In our last two blogs, we talked about the process in preparing to remove a load bearing wall and a non-load bearing wall. In continuing our discussion of removing a load bearing wall, we are going to get into the specifics of removing a load bearing wall.
We will be discussing, framing temp walls, installing headers, and installing posts. We will be discussing core filling the block walls, and installing footings.
Before you start removing the load bearing wall, you need to remove the drywall and anything inside the wall, such as insulation, plumbing, electrical, etc.
Temporary walls need to be framed on either side of the wall you are removing. Frame the walls about 2 to 3 feet on either side. You need to leave room for you to work once the walls are framed. FYI, you may need to place the new header in inside the temp walls before framing.
Now, based on the structure of the home, you may need to frame temp walls on the second floor and in the basement, in the same manner that you framed the temp walls on the main floor. Temp walls above and below the load bearing wall you are removing is added insurance to prevent the home from sagging, once the wall is removed and before the new header is installed.
Now that you have the temp walls framed, it is time to remove the load bearing wall. This is done one stud at a time. If you notice any sagging of the temp walls as you are removing the studs, this will be your opportunity to beef up the framing of the temp walls.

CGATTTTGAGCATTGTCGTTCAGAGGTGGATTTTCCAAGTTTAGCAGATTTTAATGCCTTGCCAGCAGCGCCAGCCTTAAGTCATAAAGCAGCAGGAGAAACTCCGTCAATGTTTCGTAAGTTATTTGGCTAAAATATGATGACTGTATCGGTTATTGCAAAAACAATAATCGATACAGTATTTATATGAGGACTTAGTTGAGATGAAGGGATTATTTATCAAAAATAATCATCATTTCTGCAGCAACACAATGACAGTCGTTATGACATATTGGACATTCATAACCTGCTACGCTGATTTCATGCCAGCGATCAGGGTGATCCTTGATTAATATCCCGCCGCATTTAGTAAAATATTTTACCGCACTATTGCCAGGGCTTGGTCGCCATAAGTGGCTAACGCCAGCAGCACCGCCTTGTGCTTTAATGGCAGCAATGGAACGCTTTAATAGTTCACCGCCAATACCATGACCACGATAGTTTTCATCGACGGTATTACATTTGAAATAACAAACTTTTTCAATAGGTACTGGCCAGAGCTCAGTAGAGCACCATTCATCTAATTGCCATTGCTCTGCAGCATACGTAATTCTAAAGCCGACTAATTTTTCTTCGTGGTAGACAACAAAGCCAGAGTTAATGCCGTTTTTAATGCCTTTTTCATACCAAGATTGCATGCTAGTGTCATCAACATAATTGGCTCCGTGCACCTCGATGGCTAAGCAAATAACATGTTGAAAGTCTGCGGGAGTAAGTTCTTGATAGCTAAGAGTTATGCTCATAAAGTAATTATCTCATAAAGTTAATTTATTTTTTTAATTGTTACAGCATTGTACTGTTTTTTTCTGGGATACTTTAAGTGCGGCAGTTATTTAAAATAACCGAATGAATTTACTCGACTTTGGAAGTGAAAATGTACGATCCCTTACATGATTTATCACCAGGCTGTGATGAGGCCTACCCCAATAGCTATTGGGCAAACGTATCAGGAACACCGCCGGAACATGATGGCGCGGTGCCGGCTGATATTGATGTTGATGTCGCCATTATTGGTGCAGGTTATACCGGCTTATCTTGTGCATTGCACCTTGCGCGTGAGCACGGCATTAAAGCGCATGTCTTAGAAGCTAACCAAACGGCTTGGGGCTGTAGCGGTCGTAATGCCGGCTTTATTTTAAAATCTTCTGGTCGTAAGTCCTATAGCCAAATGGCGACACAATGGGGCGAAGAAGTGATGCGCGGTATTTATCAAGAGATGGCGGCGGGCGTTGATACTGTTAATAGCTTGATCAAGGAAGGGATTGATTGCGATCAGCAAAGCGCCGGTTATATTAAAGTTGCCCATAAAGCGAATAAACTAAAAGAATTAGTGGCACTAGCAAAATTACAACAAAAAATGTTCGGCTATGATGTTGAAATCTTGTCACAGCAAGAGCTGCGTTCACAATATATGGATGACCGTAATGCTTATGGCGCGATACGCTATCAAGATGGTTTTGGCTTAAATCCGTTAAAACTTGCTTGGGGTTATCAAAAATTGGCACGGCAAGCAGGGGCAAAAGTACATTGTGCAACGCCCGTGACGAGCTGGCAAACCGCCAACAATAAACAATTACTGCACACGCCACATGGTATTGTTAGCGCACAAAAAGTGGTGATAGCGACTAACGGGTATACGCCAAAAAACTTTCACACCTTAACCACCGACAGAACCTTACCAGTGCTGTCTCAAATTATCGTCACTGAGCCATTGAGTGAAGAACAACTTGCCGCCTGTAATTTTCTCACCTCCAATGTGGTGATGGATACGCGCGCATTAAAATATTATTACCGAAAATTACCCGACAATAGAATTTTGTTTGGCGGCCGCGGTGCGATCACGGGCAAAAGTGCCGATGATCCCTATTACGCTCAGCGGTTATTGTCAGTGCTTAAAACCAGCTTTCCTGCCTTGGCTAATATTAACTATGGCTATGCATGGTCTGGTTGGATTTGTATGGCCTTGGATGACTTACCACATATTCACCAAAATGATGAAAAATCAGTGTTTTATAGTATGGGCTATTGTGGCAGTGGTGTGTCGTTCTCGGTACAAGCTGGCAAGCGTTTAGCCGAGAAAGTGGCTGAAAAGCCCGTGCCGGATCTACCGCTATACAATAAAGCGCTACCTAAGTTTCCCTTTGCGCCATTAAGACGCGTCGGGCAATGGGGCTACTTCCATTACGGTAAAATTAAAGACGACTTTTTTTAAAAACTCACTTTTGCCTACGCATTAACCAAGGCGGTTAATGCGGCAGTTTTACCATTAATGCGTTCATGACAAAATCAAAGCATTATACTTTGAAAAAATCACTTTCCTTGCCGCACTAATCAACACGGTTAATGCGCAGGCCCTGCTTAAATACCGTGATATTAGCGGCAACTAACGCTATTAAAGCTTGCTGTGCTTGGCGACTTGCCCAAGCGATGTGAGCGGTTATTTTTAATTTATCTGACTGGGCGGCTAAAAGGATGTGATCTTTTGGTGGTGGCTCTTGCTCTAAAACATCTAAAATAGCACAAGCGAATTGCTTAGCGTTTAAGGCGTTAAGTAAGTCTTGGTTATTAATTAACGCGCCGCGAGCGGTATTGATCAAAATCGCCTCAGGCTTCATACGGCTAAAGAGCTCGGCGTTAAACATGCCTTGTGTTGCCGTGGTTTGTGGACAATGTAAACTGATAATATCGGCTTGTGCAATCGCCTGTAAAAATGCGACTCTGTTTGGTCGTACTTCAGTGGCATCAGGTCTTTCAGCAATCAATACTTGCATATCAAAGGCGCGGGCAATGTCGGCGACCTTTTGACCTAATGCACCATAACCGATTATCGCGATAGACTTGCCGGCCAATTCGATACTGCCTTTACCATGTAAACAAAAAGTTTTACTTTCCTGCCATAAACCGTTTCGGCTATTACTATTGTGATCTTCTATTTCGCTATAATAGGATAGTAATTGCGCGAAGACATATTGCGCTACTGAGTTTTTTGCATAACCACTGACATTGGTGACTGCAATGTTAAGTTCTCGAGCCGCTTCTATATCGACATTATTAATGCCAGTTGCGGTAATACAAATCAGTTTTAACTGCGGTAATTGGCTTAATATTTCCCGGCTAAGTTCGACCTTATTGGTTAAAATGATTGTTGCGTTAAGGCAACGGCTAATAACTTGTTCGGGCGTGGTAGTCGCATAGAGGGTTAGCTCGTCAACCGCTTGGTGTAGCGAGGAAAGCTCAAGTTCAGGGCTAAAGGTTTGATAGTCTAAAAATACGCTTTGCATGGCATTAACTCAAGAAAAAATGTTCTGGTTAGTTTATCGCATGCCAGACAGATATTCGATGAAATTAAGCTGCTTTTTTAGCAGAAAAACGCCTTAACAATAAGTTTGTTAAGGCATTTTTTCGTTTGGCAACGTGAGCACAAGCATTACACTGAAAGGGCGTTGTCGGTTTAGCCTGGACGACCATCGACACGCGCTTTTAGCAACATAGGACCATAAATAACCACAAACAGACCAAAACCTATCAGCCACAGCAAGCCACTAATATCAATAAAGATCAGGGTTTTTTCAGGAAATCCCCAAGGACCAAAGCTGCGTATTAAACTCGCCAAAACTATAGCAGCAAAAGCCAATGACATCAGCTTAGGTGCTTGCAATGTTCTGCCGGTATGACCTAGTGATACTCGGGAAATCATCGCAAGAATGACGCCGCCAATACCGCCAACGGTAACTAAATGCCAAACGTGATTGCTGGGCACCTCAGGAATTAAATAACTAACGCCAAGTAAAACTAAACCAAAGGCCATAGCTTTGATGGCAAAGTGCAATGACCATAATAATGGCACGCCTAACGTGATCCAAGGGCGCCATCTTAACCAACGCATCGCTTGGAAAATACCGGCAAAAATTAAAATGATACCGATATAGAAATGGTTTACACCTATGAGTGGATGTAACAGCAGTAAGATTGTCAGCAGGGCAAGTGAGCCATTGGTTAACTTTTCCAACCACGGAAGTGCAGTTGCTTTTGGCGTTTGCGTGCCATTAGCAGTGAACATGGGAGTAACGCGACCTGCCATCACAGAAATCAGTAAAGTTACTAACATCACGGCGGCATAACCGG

Once the load bearing wall is removed, it is time to place the header. Based on the size, length and weight of the header you may need to have a lift. For the job below, we used 2”x14” double LVL’s for the header.
Below, you will see pictures of an Edina kitchen remodel where we removed a load bearing on the main floor. The newly installed beam was about 37 feet in length. This home was a split level so the height of beams was a non-issue, because we had the attic space for the beams to be placed.
Load bearing wall before removal.
Notice the cold air return and electrical in the wall? The cold air return was placed in the island in the new kitchen, and electrical was re-routed.
Headers, 2’x14” lvl’s
Header installed with hanger ties and vapor barrier being installed
PSL’s being installed
Example of footing, read below.
Now that the header and posts are installed it is time to work in the basement to core fill the concrete wall, and install a footing.
What is core filling and why is it needed? If your basement foundation is made with concrete blocks it is typically hollow. Engineering usually cannot be completed to verify that the hollow concrete blocks will not crumble under the additional weight.
The blocks will need to be filled with concrete to make it a solid wall. If your foundation walls are poured, then there is no need for core filling since there is nothing to fill.
If one or both posts land on the interior of the home, then an interior footing will most likely be needed. See figure 2 above. To complete an interior footing, you need to cut open the foundation floor, remove some dirt and fill with concrete.
Footings for us have ranged in sizes from 2’x2’ to 4’x4’, 9” to 12” deep, rebar placed in the hole, and back pin the footing to the existing concrete slab.
Well, that is it. It is now time to have the framing inspection completed. Then it is onto insulation and drywall.
When you are thinking about a remodeling project for your home, don’t hesitate to remove an interior wall or even two walls. You will be delighted with final results of new transformed space without the hassle of moving.